RELATED TERMS
  1. Income Effect

    The income effect is the change in demand for a good or service ...
  2. Asset Substitution Problem

    An asset substitution problem arises when low risk assets are ...
  3. Demand Theory

    Demand theory is a principle relating to the relationship between ...
  4. Marginal Rate of Technical Substitution

    The marginal rate of technical substitution is the rate at which ...
  5. Low-Cost Producer

    A low-cost producer is a company that can provide goods or services ...
  6. Declining Industry

    A declining industry is an industry where growth is either negative ...
Related Articles
  1. Insights

    Understanding the Substitution Effect

    The substitution effect is an economic term used to describe consumer behavior relative to price or income changes.
  2. Investing

    Do Oil Prices Affect The Auto Industry?

    Based on an understanding of complementary and substitute goods, the American auto industry is exhibiting expected effects from the recent plunge in the price of oil.
  3. Investing

    Calculating Cross Elasticity of Demand

    Cross elasticity of demand measures the quantity demanded of one good in response to a change in price of another.
  4. Insights

    Why We Splurge When Times Are Good

    The concept of elasticity of demand is part of every purchase you make. Find out how it works.
  5. Investing

    Analyzing Porter's Five Forces on Delta Airlines (DAL)

    Learn about Porter's Five Forces, a framework used to analyze external threats to companies, and discover which forces pose the biggest threats to Delta.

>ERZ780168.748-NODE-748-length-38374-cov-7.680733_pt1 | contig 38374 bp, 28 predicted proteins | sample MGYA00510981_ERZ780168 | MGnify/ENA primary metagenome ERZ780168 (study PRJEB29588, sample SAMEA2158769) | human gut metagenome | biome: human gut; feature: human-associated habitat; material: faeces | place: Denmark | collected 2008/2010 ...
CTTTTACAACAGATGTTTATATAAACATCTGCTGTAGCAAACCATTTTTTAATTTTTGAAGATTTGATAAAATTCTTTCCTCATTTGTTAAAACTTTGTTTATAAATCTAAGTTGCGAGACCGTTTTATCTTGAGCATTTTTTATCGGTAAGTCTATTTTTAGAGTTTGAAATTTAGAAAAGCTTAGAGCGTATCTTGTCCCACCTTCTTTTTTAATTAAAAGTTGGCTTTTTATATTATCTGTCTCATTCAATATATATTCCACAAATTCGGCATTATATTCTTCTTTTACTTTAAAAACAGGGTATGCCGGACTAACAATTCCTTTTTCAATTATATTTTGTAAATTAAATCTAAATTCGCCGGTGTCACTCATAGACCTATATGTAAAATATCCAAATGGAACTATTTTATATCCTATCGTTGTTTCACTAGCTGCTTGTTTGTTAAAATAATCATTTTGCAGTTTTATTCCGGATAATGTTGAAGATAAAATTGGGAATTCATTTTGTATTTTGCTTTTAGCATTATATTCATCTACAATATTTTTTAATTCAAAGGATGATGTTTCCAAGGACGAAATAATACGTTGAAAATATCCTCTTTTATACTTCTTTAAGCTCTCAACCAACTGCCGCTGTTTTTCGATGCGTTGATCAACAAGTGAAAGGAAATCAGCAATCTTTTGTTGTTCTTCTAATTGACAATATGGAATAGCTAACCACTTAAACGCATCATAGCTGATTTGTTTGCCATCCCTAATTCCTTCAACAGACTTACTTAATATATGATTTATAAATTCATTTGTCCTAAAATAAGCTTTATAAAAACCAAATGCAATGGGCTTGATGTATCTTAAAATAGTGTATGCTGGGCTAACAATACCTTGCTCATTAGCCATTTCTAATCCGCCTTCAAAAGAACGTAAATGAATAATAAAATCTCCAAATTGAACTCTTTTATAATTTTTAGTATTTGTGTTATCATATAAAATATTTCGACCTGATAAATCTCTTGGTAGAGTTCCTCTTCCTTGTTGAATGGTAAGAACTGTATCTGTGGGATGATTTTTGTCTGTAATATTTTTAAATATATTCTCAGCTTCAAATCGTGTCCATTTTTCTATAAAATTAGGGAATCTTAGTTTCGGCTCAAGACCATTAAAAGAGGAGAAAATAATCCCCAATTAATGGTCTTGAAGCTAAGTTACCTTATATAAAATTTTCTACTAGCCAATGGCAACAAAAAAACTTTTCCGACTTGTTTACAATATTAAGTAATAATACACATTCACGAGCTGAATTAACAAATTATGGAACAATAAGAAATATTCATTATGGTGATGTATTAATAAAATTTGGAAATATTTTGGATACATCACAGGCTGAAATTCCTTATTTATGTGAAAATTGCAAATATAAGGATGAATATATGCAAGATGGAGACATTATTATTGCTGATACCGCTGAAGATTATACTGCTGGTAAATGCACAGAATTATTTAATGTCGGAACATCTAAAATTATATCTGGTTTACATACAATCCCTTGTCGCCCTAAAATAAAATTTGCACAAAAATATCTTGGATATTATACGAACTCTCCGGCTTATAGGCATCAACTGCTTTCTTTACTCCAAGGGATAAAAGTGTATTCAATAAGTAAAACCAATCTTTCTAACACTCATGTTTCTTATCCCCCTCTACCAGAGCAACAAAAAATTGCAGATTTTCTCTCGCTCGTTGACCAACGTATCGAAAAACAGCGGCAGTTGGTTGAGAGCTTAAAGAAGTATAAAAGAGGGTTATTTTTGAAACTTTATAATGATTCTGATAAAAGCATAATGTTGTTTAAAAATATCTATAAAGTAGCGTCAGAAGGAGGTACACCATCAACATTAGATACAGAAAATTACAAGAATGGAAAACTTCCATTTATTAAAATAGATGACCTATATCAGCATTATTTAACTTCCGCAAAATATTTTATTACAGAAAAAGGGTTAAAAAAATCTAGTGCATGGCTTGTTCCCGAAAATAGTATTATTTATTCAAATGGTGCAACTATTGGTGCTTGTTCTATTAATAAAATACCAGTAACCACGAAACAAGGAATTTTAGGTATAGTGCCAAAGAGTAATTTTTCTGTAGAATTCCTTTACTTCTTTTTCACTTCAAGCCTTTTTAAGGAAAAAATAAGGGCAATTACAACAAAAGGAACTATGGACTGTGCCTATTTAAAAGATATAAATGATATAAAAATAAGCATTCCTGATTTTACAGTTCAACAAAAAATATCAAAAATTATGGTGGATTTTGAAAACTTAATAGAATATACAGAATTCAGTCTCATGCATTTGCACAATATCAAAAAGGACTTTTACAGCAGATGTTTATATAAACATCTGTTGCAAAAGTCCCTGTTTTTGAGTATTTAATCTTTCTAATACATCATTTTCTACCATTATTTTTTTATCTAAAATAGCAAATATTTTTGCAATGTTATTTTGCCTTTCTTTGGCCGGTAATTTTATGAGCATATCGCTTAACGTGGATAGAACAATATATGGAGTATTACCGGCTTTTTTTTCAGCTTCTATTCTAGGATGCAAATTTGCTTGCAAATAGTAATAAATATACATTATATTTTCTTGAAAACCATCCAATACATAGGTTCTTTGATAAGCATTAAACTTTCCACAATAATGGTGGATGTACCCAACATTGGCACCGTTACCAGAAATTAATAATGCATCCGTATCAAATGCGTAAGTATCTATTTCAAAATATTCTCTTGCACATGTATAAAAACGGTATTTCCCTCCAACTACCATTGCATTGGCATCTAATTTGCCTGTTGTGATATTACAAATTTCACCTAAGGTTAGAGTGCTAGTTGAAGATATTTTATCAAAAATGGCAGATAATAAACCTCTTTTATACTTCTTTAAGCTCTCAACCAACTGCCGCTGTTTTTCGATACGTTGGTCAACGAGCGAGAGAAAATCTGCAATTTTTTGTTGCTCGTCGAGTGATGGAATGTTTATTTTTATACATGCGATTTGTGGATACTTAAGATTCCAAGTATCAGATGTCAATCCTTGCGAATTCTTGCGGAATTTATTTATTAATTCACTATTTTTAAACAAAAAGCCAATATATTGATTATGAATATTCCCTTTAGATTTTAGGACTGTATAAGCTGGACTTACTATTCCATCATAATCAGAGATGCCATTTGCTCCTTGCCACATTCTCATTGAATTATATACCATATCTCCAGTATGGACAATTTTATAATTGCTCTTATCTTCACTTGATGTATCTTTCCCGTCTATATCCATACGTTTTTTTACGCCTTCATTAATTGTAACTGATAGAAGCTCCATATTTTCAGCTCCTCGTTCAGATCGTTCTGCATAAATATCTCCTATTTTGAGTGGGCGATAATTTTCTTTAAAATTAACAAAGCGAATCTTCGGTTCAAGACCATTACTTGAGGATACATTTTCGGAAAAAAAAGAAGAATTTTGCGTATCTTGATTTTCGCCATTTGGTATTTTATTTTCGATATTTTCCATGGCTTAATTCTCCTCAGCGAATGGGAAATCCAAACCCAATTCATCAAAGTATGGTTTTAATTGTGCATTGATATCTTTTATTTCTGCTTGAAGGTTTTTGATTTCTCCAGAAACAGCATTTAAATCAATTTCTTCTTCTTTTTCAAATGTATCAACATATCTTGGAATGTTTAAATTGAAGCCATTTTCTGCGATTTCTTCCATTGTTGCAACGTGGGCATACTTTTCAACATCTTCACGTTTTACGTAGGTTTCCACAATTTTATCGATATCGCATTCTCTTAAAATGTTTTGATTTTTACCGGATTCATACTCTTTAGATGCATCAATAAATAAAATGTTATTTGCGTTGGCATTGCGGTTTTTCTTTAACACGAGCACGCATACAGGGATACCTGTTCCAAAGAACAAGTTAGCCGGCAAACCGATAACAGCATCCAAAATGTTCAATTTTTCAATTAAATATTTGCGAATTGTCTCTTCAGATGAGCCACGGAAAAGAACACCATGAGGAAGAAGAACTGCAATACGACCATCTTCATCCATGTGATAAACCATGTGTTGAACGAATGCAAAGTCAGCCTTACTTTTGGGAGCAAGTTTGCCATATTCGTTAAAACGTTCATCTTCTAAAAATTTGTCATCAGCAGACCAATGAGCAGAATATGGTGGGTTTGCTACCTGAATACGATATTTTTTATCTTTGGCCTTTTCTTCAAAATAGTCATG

6. Investing

    Starbucks - Porter's 5 Forces

    Even though Starbucks is a well established company, there is always a threat from competitive forces.
RELATED FAQS
  1. Is the substitution effect negative for consumers?

    Explore whether the substitution effect is positive or negative for consumers as well as for retailers, manufacturers and ... Read Answer >>
  2. What happens when M2 money supply grows faster than the overall economy?

    Find out what happens if the total supply of money and money substitutes expands at a faster rate than the productive output ... Read Answer >>
  3. What is the difference between a monopolistic market and perfect competition?

    Learn about monopolistic and perfectly competitive markets, what they are, and the main differences between perfect competition ... Read Answer >>
  4. Does perfect competition exist in the real world?

    There are significant obstacles preventing perfect competition in today's economy, and many economists think it is better ... Read Answer >>
  5. What is the utility function and how is it calculated?

    Economists measure utility in revealed preferences by observing consumer choices and ordering consumption baskets from least ... Read Answer >>
  6. Is demand or supply more important to the economy?

    Learn more about the impact of supply and demand in an economy. Find out why companies study supply and demand as part of ... Read Answer >>
Trading Center